People are searching for correct predictions in the Bible and in the prophecies of Nostradamus, and they find them. People are searching for correct predictions in the works of Marx and Engels, and they find them. Who is surprised? Marx has written so much and so contradictory it seems almost unavoidable that some things should be right. Especially considering his dialectical method that so easily can be interpreted both this and that way.

Copernicus, Kepler, Newton, Einstein each gave us descriptions of the universe that were maybe not perfect but at least each was better than its predecessor. What's characteristic for Marxist "science" and development is it is just failure upon failure upon failure. No Marxist theory was an improvement on anything except for in retrospect; expect for discovering that the previous theory was wrong.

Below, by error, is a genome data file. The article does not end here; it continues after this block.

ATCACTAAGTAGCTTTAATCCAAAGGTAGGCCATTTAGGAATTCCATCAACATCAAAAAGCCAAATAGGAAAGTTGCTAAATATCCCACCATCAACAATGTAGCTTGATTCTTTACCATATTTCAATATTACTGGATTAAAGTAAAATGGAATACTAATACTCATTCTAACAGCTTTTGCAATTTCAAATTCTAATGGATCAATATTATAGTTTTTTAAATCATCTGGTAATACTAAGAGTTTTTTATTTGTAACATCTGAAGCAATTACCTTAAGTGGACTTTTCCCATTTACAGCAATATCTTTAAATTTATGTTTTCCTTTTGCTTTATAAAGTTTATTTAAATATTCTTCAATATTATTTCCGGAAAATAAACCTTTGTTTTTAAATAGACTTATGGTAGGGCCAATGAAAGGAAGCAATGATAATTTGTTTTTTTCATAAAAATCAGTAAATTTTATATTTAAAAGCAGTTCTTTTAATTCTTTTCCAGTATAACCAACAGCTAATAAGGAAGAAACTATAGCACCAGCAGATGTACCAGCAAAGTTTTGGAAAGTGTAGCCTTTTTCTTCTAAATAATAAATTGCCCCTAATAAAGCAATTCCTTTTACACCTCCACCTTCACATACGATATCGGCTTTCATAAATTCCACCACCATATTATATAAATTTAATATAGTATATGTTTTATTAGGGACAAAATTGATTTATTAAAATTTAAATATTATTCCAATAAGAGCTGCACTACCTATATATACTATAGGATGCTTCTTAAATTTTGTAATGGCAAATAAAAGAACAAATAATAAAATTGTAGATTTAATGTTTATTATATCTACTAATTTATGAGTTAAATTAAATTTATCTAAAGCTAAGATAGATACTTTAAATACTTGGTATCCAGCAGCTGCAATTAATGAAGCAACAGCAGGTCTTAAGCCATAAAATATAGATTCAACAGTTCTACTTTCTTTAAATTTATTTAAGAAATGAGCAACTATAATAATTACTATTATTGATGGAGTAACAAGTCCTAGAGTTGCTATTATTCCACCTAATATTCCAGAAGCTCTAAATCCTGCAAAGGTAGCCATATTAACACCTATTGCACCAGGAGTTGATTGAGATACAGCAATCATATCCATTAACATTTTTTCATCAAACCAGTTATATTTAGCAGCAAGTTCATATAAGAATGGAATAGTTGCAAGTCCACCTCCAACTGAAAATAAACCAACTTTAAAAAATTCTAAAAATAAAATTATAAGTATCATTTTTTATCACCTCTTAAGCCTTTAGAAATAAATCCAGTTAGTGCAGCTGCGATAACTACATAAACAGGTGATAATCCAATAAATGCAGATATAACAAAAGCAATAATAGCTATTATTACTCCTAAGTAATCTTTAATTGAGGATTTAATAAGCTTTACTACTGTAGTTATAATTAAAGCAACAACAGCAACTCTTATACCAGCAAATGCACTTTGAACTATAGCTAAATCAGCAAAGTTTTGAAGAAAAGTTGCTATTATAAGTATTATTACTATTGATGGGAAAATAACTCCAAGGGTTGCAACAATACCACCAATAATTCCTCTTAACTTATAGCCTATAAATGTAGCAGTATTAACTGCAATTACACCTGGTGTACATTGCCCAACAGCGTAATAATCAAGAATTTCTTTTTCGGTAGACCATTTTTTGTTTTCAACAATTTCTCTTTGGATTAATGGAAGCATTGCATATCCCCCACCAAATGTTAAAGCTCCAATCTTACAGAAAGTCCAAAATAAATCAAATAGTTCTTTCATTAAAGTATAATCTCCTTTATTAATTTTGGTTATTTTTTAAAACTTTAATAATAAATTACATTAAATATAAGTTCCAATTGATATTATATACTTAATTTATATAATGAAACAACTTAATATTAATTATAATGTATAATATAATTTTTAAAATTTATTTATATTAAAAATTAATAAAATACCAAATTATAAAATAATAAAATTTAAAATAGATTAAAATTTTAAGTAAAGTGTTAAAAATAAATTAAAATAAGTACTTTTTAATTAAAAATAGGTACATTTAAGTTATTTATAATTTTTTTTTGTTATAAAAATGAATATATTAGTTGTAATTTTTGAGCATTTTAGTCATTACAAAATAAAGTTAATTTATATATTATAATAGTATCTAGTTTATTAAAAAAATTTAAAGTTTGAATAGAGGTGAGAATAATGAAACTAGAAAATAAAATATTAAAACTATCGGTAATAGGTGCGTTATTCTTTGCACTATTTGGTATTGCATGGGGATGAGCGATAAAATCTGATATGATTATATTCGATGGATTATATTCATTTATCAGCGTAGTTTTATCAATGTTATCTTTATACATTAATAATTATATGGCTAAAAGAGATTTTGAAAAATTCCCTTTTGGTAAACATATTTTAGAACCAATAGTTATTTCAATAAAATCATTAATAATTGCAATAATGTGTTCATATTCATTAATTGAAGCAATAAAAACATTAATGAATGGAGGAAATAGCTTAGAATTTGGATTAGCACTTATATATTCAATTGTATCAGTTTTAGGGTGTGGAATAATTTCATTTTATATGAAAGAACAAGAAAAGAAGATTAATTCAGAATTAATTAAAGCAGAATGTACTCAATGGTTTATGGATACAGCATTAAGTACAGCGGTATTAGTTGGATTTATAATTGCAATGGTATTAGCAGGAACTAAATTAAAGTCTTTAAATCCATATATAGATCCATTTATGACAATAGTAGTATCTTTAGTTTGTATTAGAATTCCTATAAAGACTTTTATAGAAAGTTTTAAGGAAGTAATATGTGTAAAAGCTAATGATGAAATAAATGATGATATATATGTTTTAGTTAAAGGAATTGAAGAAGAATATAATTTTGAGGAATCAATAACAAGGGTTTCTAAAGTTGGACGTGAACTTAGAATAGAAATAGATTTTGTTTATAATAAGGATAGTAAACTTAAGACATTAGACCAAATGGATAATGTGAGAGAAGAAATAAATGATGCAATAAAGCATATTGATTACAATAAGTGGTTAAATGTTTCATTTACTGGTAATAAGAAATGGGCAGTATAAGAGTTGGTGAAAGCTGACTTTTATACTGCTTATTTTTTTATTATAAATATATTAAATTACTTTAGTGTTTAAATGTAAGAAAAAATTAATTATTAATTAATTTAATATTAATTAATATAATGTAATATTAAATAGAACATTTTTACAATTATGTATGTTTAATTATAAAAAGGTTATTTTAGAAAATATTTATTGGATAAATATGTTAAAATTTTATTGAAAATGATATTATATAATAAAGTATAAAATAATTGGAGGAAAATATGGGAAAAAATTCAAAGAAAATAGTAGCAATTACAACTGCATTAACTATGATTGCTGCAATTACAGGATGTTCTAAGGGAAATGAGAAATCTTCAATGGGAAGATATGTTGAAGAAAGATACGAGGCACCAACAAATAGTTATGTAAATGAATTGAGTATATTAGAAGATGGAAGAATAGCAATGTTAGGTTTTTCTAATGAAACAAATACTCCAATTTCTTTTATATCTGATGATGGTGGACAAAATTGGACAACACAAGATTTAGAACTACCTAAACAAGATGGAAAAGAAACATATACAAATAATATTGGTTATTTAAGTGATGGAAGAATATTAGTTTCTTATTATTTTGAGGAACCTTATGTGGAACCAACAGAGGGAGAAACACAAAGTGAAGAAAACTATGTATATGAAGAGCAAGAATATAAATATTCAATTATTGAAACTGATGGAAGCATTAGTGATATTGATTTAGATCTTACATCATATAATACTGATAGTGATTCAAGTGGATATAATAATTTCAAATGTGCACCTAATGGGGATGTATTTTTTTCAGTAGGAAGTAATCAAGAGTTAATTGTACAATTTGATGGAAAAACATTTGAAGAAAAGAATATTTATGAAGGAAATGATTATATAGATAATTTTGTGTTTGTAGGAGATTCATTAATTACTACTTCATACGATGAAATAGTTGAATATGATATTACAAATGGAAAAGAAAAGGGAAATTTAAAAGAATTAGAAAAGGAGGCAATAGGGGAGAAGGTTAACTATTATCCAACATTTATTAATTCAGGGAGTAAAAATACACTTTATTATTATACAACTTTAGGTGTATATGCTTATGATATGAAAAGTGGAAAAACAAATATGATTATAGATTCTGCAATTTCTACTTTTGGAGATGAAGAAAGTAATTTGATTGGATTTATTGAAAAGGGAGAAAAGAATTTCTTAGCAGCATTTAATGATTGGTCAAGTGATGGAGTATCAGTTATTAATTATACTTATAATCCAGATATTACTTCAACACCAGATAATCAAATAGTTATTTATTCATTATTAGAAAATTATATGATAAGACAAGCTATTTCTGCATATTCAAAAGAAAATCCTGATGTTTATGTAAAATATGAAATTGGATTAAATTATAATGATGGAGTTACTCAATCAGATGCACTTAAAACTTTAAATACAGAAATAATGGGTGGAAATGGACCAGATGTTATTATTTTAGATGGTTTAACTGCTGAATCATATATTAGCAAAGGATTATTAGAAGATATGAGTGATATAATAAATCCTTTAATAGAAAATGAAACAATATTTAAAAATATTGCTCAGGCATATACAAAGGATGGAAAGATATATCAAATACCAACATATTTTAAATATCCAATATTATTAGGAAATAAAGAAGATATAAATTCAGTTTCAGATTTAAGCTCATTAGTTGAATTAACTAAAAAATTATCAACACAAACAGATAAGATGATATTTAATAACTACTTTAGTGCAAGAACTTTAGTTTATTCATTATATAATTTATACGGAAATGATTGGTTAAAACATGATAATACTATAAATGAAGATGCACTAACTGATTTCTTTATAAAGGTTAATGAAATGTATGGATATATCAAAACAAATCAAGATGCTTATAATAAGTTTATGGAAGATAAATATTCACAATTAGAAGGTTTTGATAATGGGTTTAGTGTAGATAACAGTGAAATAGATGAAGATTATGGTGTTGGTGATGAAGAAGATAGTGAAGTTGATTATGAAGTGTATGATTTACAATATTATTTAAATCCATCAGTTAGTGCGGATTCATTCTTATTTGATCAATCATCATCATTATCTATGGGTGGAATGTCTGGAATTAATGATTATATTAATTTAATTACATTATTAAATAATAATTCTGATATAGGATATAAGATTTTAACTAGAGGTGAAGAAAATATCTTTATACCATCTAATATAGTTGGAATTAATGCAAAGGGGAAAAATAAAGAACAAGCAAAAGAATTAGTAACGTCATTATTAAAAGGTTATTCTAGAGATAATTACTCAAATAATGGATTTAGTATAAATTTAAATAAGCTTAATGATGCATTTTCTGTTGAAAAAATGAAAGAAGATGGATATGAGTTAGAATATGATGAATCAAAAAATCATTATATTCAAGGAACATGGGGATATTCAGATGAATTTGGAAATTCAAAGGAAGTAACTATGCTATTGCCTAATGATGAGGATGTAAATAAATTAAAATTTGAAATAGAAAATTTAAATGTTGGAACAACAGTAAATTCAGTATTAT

Popper's controversial opinion

As the philosopher Karl Popper observed, the Marxist dogmas do not satisfy his falsifiability criterion; his controversial opinion that a scientific statement should say something. According to this criterion, for a statement to be scientific, there must be some way to decide if it is true; there must be some way to decide if it can be false. If you say all swans are white, this is a scientific statement because it is possible falsify it, it is theoretically possible to show it is false by showing a hypothetical black swan.